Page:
When others in his family developed symptoms, they did not bother running around to get a test done. They simply took the cocktail of medicines that he claimed another doctor had prescribed him, which, apart from Vitamin C tablets, included Azithromycin, an antibiotic, and Ivermectin, an antiviral, that were being used in the treatment of Covid-19 patients, despite no evidence to back their use.

By the third week of May, the supervisor and his family had recovered from the bout of illness. On May 19, he went back for another Covid-19 test at the same hospital – this time, he was given a slip that said he had tested negative on a rapid antigen test.

But he still feels weak. “I get breathless even if I walk ten steps to the bathroom,” he said.

His main grouse: “The company did not help.” He was referring to Garg Builders, one of the subcontractors executing the Central Vista avenue redevelopment work that had been awarded to Shapoorji Pallonji and Company Private Limited, one of India’s largest construction firms. The supervisor said he had been working at Garg Builders for 30 years.

“They kept saying they would give me money in my account after I told them I had Covid, but they just made me a fool,” he said. “No one gave us medicines or salary.”

The supervisor said he was last paid his monthly salary of Rs 27,000 in March. The illness had cost him and his family Rs 30,000, and they had taken loans from friends to meet these expenses. contacted Garg Builders whose manager admitted that salaries had not been paid since March, but claimed that was because the office had been shut during the lockdown, making it difficult to hand out cash and cheques.

“The accounts will be cleared once the lockdown opens,” said Pawan, a manager at the company, who goes by his first name. “We paid some of the workers in advance also. We do not want to keep anyone’s money.”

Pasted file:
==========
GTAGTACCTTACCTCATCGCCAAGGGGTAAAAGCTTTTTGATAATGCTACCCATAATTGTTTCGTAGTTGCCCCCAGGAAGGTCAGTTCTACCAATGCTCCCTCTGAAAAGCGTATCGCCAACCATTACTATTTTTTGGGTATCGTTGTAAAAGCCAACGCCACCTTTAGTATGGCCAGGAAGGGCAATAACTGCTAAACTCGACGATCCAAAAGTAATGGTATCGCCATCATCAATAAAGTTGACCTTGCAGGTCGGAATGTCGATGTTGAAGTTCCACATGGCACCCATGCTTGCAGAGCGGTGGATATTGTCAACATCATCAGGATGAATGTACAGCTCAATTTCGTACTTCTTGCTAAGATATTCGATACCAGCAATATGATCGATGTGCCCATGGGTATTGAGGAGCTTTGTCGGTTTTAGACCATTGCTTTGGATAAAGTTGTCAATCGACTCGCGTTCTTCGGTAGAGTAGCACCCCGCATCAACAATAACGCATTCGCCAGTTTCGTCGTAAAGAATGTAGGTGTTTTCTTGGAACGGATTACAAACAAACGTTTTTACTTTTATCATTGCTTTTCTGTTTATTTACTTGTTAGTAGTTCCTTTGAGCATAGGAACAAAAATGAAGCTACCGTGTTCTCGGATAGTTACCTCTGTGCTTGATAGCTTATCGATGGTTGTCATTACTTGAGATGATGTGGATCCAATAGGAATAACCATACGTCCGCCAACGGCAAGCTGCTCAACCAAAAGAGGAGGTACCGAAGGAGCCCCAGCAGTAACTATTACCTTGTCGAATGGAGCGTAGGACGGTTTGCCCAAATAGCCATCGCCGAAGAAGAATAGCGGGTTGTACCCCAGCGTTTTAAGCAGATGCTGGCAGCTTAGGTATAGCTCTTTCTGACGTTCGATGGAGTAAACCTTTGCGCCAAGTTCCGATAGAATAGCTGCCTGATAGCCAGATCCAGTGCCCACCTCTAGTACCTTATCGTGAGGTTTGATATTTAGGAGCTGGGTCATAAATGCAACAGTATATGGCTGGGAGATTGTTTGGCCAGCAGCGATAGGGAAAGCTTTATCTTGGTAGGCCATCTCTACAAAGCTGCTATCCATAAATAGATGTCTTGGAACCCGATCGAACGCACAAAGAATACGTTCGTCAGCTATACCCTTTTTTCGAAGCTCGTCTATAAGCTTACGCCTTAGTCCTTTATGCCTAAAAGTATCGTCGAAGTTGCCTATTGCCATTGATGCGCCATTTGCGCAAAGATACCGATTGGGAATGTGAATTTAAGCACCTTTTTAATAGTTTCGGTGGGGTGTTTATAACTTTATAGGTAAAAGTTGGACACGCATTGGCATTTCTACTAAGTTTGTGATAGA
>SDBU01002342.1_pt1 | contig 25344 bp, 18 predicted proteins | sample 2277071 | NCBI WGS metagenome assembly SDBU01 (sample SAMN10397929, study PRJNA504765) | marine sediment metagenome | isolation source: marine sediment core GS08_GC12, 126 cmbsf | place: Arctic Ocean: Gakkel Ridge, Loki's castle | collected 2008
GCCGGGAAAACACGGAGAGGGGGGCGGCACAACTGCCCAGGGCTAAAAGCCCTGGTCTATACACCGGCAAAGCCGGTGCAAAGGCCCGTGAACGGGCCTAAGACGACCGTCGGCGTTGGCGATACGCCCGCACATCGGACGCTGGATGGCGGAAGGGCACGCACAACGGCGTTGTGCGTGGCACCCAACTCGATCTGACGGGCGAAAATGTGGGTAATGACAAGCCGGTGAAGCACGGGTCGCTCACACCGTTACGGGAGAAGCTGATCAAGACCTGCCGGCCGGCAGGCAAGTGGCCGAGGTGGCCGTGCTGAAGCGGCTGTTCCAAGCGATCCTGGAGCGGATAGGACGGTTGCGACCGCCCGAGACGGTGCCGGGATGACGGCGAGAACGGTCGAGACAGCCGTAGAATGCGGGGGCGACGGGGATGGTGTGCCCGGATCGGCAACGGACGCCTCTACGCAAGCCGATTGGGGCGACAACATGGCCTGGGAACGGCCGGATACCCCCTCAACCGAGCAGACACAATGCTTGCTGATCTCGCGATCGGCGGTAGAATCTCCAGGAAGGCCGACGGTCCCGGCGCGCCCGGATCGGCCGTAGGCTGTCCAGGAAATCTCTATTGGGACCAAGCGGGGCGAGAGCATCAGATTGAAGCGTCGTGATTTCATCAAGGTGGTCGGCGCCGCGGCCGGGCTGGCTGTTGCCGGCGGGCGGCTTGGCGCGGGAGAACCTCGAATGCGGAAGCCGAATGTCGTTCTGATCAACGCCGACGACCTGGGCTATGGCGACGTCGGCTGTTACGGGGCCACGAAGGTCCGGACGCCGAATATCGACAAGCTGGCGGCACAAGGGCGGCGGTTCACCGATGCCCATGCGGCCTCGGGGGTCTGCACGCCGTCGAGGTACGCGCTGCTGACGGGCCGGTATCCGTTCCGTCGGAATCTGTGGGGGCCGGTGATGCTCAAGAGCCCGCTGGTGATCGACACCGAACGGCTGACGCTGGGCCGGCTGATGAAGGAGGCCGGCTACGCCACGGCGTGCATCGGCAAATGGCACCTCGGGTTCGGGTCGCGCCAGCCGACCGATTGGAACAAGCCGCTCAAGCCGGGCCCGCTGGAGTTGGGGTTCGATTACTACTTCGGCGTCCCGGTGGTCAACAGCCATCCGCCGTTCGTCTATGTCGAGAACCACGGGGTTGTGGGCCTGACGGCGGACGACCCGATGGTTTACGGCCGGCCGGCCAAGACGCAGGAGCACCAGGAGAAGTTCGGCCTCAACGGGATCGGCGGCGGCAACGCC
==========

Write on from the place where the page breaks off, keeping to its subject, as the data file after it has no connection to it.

When asked about the case of the supervisor, Pawan claimed employees who had fallen ill were asked to send someone to collect money on their behalf. “But no one came because of Covid,” he said.

The supervisor said he was unable to go or send his son to collect the money because they were ill. “He [the manager] has a staff of ten to 15 people, he could have sent them instead,” he said.

About the company’s policy on keeping workers safe during a pandemic, the manager said: “We did not force anyone to go to work even though the government has opened construction.”

In a photo taken in the last week of April, workers can be seen digging a trench near India Gate as part of the Central Vista redevelopment project.

In response to a petition filed in the Supreme Court, calling for construction work at the Central Vista project to be stopped in light of the pandemic, the Modi government had claimed that it was maintaining Covid-19 protocol on the site, which included masking up, sanitisation and thermal screening, and that it had arranged for testing, medical aid and isolation, in the event someone fell ill. It also claimed that contractors had provided health insurance to their workers.

But the supervisor alleged there were no serious measures being taken on the site to protect workers from Covid-19. “We wore a mask, but apart from that there were no other precautions enforced,” he said. He said neither he nor the other workers had been insured by the company.

While cannot independently verify the supervisor’s claim about his own illness, his description of the working and living conditions at the site match what we found on the ground, and what other workers described, when we visited the area on May 23.

Cramped in a tin shed

It was a Sunday afternoon. Workers operated earthmovers, dug around the canals near India Gate, and shifted pipelines underground.

Among them were two young crane-operators from Amritsar, Punjab, who said they worked for a Gurugram-based company, Jaspal Crane, that paid them Rs 23,000 as monthly wages. They had started work at the stretch in February. Only once had they been tested for Covid-19, they claimed – in the month of April.

While the crane-operators had no complaints as far as wage payments go – they said their contractor paid them regularly, sometimes even in advance – they pointed out their living conditions were far from ideal.

They had been living in a tin shed, propped up on the edge of Janpath road, surrounded by layers of muck and mud from the previous week’s rain. Three tin sheds stood there in a row. Each was not more than seven-feet wide, barely enough to accommodate one person, but the company had made two workers share one.